This means that as we honor the memory of the Holocaust, we must now do so without ever forgetting that Jews are once again under siege today. And we must do so without losing sight of the critical fact that the only difference between then and now is that the Jewish people are not as vulnerable as they were in the world that existed without Jewish sovereignty and military power.

We keep being told that many of those who demonstrate in favor of an end to the current war that would leave Hamas alive and well—and able to make good on its promises to repeat the horrors of Oct. 7 again and again—are well-meaning and simply sympathetic to the suffering of Palestinians. But the objective of the movement these supposedly well-meaning people support is to strip the Jews of Israel—and Jews everywhere, for that matter—of the ability to defend themselves against Islamists for whom Oct. 7 is just a trailer for what they wish to do to every Jew on this planet.

Simply put, if you are demonstrating for Hamas’s survival, you are on the side of a group that wishes to repeat the Holocaust. No matter how well-intentioned you may claim to be, that makes you no different from those who viewed the Nazis, who had their own narrative of grievance, with equanimity.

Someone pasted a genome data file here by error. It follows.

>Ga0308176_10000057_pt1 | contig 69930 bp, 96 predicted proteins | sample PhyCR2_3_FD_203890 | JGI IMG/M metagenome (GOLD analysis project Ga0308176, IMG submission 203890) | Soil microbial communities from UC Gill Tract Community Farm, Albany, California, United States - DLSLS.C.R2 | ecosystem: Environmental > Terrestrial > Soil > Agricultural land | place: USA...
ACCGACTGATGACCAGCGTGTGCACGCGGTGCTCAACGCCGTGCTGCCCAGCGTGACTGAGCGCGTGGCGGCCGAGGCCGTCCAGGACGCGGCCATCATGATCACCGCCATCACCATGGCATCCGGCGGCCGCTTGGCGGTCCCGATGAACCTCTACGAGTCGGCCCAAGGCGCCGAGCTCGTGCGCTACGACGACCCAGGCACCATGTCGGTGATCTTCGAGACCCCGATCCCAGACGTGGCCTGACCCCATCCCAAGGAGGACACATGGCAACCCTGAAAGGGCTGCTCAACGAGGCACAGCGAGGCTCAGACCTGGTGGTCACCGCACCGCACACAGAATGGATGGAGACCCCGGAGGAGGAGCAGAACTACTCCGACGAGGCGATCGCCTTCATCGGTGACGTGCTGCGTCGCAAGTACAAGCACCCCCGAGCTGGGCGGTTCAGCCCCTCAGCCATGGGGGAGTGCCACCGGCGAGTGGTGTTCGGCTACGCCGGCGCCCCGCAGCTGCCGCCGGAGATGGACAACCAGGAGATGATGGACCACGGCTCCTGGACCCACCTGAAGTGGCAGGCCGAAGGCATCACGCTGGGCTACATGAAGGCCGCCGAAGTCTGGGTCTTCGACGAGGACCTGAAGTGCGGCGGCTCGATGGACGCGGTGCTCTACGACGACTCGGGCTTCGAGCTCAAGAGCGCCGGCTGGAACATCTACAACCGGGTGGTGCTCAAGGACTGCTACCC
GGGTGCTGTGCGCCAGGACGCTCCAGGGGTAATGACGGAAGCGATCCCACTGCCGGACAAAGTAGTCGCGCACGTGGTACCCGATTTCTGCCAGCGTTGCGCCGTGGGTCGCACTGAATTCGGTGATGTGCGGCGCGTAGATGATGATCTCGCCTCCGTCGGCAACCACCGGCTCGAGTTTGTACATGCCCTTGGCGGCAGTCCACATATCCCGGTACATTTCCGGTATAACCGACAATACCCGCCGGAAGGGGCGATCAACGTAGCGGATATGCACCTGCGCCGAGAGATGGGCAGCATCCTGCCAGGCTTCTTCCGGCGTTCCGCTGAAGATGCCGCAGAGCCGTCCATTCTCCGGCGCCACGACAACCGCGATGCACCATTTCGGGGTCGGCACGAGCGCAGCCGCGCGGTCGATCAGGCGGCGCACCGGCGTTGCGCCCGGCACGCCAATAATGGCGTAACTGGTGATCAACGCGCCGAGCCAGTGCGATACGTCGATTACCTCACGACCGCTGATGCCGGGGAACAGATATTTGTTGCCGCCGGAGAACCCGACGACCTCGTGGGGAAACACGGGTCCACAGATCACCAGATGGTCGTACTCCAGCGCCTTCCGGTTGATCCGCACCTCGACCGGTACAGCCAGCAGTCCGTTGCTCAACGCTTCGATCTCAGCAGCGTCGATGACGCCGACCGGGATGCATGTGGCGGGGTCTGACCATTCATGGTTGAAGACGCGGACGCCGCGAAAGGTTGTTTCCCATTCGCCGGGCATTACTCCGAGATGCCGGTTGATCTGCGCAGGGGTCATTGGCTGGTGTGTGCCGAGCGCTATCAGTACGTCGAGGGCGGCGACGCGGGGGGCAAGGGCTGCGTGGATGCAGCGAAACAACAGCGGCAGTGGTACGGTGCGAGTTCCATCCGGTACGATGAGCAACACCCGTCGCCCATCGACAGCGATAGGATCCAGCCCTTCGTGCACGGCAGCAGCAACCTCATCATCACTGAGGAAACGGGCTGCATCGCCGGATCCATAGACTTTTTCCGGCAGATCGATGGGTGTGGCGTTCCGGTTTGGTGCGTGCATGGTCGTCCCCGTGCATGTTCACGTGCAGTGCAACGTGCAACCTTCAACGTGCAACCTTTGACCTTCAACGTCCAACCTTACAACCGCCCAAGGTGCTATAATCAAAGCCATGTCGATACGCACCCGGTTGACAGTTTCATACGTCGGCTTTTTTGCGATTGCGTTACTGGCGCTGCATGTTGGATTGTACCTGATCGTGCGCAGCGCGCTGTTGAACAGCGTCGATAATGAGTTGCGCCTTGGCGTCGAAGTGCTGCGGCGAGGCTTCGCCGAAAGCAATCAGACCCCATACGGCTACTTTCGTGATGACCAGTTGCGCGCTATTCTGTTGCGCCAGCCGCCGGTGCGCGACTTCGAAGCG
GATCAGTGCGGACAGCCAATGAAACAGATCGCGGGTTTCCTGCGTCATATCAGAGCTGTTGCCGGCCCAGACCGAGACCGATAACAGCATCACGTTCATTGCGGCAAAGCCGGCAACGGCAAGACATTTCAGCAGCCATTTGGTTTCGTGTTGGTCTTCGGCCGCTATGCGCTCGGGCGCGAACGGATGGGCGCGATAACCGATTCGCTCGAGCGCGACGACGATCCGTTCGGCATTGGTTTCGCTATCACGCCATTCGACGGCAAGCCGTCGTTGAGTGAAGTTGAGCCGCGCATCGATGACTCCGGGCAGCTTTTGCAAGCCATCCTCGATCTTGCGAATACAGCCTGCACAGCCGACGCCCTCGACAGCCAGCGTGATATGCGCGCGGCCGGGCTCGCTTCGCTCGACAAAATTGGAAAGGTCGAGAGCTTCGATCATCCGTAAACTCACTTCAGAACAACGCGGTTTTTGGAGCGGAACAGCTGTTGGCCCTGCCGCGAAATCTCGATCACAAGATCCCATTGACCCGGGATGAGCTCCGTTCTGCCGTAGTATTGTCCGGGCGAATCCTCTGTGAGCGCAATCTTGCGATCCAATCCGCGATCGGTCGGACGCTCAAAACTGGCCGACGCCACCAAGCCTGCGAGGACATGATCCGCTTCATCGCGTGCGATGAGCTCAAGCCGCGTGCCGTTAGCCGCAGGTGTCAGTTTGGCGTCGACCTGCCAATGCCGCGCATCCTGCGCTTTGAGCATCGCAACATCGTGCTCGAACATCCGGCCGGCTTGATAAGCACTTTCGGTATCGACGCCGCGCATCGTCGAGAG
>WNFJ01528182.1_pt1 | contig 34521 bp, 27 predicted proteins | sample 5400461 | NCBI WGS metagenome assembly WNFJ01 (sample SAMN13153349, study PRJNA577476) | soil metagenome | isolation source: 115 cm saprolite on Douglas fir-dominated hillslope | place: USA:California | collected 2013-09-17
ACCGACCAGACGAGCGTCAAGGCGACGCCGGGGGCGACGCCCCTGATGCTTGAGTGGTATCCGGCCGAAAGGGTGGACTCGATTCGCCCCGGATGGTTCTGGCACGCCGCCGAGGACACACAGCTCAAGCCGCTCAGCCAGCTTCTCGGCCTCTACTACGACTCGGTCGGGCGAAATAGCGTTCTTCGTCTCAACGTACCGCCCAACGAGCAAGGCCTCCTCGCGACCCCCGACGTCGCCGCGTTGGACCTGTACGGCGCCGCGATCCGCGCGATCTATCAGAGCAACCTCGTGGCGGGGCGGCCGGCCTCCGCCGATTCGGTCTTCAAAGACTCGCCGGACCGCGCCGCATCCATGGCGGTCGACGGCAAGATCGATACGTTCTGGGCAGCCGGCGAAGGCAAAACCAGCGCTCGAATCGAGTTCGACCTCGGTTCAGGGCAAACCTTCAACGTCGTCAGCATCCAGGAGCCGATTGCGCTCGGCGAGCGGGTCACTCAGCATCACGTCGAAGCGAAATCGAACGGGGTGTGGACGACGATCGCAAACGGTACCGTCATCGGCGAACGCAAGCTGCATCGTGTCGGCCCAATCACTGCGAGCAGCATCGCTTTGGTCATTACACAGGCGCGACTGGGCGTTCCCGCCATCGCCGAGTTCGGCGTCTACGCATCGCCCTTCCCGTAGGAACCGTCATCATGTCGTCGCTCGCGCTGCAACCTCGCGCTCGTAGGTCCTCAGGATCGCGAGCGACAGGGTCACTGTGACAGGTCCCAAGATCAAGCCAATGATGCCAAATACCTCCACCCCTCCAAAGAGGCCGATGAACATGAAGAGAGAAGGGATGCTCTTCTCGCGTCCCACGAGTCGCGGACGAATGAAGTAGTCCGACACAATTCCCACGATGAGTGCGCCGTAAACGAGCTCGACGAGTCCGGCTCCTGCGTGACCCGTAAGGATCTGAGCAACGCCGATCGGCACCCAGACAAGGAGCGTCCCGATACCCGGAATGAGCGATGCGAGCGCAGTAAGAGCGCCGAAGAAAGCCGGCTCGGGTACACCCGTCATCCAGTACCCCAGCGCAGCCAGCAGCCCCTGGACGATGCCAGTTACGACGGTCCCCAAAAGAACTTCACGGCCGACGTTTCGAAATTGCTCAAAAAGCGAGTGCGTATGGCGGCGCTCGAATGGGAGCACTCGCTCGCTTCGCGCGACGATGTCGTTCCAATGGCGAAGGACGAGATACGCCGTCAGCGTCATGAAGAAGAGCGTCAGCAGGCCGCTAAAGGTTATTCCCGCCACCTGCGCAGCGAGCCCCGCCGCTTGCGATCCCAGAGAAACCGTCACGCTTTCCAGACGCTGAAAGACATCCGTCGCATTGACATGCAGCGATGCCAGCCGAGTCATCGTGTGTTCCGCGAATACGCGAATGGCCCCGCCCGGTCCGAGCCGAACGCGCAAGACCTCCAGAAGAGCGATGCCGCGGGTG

The German people suffered terribly as a result of the war that they launched, yet today, those who claim to speak for humanitarian values believe that there can be no consequences for those who commit or condone (as is true for the overwhelming majority of Palestinians) the mass murder of Jews and that Jews who defend themselves against genocide are the Nazis. Would those who demonstrate against Jewish self-defense apply the same lessons to the Allies who, in order to liberate the Nazi death camps had to kill many people, including civilians?

By the same token, those who wish for universities and other institutions to engage in discriminatory commercial conduct that would divest from anything to do with Israel are not criticizing Israel’s policies or leaders, but supporting a contemporary version of Nazi boycotts of Jews.

It is also just as clear that the leftist/Islamist attack on Israel is also aimed at the West and the United States. This debate over the war against Hamas is not one about whether Israel or its government and military are perfect but about a struggle for the future of the West, much as was true of the war against the German Nazis. The Jews are, as they were during the Holocaust, the canaries in the coal mine, warning humanity of the dangers of tolerating genocidal hate.